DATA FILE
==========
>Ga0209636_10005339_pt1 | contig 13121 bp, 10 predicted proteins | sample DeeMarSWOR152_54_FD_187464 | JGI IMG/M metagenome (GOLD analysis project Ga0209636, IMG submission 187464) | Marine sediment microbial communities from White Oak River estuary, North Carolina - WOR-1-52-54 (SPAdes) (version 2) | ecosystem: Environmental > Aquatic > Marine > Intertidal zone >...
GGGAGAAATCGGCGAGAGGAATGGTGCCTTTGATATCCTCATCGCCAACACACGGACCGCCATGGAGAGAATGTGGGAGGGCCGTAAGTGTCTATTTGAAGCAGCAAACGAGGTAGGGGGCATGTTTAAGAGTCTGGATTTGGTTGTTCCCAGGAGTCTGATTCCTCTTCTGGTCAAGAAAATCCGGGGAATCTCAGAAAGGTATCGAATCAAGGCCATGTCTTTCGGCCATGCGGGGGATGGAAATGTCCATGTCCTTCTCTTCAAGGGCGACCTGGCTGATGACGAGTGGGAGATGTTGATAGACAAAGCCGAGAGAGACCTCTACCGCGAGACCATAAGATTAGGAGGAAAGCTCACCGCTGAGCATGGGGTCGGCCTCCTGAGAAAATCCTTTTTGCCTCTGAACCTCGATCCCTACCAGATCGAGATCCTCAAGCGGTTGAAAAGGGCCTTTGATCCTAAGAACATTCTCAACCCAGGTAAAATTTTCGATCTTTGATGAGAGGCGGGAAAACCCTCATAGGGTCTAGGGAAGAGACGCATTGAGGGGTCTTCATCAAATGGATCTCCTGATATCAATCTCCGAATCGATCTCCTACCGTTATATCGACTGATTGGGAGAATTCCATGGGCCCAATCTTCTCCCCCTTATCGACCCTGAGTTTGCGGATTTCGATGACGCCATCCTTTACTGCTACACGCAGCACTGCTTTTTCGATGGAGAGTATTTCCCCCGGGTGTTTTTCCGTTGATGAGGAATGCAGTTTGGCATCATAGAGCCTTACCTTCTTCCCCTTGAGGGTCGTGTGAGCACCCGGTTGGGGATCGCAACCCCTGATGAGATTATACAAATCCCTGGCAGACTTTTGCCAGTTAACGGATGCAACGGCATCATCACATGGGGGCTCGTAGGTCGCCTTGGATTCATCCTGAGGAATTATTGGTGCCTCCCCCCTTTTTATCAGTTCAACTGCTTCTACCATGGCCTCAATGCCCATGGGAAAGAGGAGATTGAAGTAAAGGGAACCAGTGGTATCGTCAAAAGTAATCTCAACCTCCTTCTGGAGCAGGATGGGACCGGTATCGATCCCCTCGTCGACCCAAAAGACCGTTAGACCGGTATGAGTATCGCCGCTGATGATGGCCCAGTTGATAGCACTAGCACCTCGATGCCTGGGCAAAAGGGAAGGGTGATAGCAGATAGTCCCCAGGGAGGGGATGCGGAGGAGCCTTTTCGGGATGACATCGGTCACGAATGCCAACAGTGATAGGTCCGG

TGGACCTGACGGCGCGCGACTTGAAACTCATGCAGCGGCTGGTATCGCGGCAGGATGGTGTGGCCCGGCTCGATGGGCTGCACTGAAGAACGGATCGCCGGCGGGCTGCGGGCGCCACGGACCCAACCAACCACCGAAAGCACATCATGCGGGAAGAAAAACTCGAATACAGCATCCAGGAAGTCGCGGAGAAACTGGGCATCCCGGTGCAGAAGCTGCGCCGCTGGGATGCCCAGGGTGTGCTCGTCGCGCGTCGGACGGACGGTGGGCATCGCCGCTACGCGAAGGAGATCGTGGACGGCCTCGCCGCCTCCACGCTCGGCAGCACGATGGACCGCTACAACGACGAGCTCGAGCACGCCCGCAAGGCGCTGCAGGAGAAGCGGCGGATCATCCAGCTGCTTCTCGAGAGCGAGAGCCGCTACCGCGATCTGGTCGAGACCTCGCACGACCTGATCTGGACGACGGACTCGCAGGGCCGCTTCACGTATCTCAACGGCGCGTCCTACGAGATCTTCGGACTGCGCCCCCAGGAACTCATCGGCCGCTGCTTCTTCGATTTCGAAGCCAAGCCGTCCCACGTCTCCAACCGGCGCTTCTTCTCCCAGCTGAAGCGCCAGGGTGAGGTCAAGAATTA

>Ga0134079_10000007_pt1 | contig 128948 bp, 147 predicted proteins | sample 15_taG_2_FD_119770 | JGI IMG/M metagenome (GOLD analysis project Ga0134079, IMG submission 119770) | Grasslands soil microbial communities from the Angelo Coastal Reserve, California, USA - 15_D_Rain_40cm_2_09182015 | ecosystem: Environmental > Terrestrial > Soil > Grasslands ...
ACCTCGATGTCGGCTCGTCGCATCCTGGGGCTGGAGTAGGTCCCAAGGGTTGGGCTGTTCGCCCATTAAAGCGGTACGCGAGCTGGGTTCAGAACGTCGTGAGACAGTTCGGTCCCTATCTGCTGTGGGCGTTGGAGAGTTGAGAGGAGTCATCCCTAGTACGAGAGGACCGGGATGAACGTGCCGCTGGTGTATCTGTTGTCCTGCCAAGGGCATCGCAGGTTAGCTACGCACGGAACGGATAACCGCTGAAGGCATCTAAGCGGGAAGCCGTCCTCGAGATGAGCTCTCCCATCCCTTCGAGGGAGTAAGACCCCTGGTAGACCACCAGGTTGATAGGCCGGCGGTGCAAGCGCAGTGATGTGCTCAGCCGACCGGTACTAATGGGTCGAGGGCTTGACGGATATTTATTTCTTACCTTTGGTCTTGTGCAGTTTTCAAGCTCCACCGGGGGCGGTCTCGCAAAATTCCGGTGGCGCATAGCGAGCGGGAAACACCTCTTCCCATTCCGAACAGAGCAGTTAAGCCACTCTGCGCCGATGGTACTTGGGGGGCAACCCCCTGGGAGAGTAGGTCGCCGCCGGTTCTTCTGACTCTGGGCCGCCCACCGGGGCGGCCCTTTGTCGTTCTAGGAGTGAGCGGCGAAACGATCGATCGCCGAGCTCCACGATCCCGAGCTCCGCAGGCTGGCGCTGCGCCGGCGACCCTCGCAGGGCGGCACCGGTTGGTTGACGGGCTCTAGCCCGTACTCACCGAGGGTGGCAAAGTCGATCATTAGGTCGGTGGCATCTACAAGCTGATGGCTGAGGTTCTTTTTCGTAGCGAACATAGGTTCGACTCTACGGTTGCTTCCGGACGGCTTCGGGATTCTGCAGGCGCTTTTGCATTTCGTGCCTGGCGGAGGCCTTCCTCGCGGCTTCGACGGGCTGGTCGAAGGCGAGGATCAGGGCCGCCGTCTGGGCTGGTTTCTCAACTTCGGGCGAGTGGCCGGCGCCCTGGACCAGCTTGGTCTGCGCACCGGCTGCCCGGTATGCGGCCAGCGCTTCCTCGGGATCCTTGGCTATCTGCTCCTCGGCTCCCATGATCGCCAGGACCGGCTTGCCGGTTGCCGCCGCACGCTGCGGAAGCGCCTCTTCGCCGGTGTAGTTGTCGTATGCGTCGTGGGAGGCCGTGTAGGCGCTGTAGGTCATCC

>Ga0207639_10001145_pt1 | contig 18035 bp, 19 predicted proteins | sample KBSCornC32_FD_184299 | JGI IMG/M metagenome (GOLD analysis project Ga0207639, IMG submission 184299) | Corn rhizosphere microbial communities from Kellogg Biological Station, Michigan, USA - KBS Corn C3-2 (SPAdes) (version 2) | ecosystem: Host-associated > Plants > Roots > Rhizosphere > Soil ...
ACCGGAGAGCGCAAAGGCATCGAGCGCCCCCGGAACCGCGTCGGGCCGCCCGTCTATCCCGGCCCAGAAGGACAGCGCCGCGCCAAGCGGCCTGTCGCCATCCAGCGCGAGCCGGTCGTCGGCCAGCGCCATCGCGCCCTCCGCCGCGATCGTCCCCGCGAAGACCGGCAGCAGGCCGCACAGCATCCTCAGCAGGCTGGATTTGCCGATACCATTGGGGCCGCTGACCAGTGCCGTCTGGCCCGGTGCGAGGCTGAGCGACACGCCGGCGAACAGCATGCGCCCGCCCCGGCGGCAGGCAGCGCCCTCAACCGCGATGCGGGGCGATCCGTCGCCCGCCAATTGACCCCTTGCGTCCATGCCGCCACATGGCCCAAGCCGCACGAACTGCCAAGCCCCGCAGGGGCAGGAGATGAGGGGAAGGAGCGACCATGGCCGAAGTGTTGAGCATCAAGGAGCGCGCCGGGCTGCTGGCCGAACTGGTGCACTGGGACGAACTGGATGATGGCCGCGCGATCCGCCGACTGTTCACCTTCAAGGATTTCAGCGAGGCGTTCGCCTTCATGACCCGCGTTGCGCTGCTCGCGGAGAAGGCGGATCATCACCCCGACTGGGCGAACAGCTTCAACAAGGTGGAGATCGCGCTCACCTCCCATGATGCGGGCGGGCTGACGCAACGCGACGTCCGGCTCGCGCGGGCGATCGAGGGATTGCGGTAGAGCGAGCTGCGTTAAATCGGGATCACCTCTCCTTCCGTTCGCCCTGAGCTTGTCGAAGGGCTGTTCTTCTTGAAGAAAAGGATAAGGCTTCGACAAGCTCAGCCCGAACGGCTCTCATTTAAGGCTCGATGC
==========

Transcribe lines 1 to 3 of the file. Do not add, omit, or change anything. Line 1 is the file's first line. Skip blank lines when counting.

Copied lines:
>Ga0209636_10005339_pt1 | contig 13121 bp, 10 predicted proteins | sample DeeMarSWOR152_54_FD_187464 | JGI IMG/M metagenome (GOLD analysis project Ga0209636, IMG submission 187464) | Marine sediment microbial communities from White Oak River estuary, North Carolina - WOR-1-52-54 (SPAdes) (version 2) | ecosystem: Environmental > Aquatic > Marine > Intertidal zone >...
GGGAGAAATCGGCGAGAGGAATGGTGCCTTTGATATCCTCATCGCCAACACACGGACCGCCATGGAGAGAATGTGGGAGGGCCGTAAGTGTCTATTTGAAGCAGCAAACGAGGTAGGGGGCATGTTTAAGAGTCTGGATTTGGTTGTTCCCAGGAGTCTGATTCCTCTTCTGGTCAAGAAAATCCGGGGAATCTCAGAAAGGTATCGAATCAAGGCCATGTCTTTCGGCCATGCGGGGGATGGAAATGTCCATGTCCTTCTCTTCAAGGGCGACCTGGCTGATGACGAGTGGGAGATGTTGATAGACAAAGCCGAGAGAGACCTCTACCGCGAGACCATAAGATTAGGAGGAAAGCTCACCGCTGAGCATGGGGTCGGCCTCCTGAGAAAATCCTTTTTGCCTCTGAACCTCGATCCCTACCAGATCGAGATCCTCAAGCGGTTGAAAAGGGCCTTTGATCCTAAGAACATTCTCAACCCAGGTAAAATTTTCGATCTTTGATGAGAGGCGGGAAAACCCTCATAGGGTCTAGGGAAGAGACGCATTGAGGGGTCTTCATCAAATGGATCTCCTGATATCAATCTCCGAATCGATCTCCTACCGTTATATCGACTGATTGGGAGAATTCCATGGGCCCAATCTTCTCCCCCTTATCGACCCTGAGTTTGCGGATTTCGATGACGCCATCCTTTACTGCTACACGCAGCACTGCTTTTTCGATGGAGAGTATTTCCCCCGGGTGTTTTTCCGTTGATGAGGAATGCAGTTTGGCATCATAGAGCCTTACCTTCTTCCCCTTGAGGGTCGTGTGAGCACCCGGTTGGGGATCGCAACCCCTGATGAGATTATACAAATCCCTGGCAGACTTTTGCCAGTTAACGGATGCAACGGCATCATCACATGGGGGCTCGTAGGTCGCCTTGGATTCATCCTGAGGAATTATTGGTGCCTCCCCCCTTTTTATCAGTTCAACTGCTTCTACCATGGCCTCAATGCCCATGGGAAAGAGGAGATTGAAGTAAAGGGAACCAGTGGTATCGTCAAAAGTAATCTCAACCTCCTTCTGGAGCAGGATGGGACCGGTATCGATCCCCTCGTCGACCCAAAAGACCGTTAGACCGGTATGAGTATCGCCGCTGATGATGGCCCAGTTGATAGCACTAGCACCTCGATGCCTGGGCAAAAGGGAAGGGTGATAGCAGATAGTCCCCAGGGAGGGGATGCGGAGGAGCCTTTTCGGGATGACATCGGTCACGAATGCCAACAGTGATAGGTCCGG

TGGACCTGACGGCGCGCGACTTGAAACTCATGCAGCGGCTGGTATCGCGGCAGGATGGTGTGGCCCGGCTCGATGGGCTGCACTGAAGAACGGATCGCCGGCGGGCTGCGGGCGCCACGGACCCAACCAACCACCGAAAGCACATCATGCGGGAAGAAAAACTCGAATACAGCATCCAGGAAGTCGCGGAGAAACTGGGCATCCCGGTGCAGAAGCTGCGCCGCTGGGATGCCCAGGGTGTGCTCGTCGCGCGTCGGACGGACGGTGGGCATCGCCGCTACGCGAAGGAGATCGTGGACGGCCTCGCCGCCTCCACGCTCGGCAGCACGATGGACCGCTACAACGACGAGCTCGAGCACGCCCGCAAGGCGCTGCAGGAGAAGCGGCGGATCATCCAGCTGCTTCTCGAGAGCGAGAGCCGCTACCGCGATCTGGTCGAGACCTCGCACGACCTGATCTGGACGACGGACTCGCAGGGCCGCTTCACGTATCTCAACGGCGCGTCCTACGAGATCTTCGGACTGCGCCCCCAGGAACTCATCGGCCGCTGCTTCTTCGATTTCGAAGCCAAGCCGTCCCACGTCTCCAACCGGCGCTTCTTCTCCCAGCTGAAGCGCCAGGGTGAGGTCAAGAATTA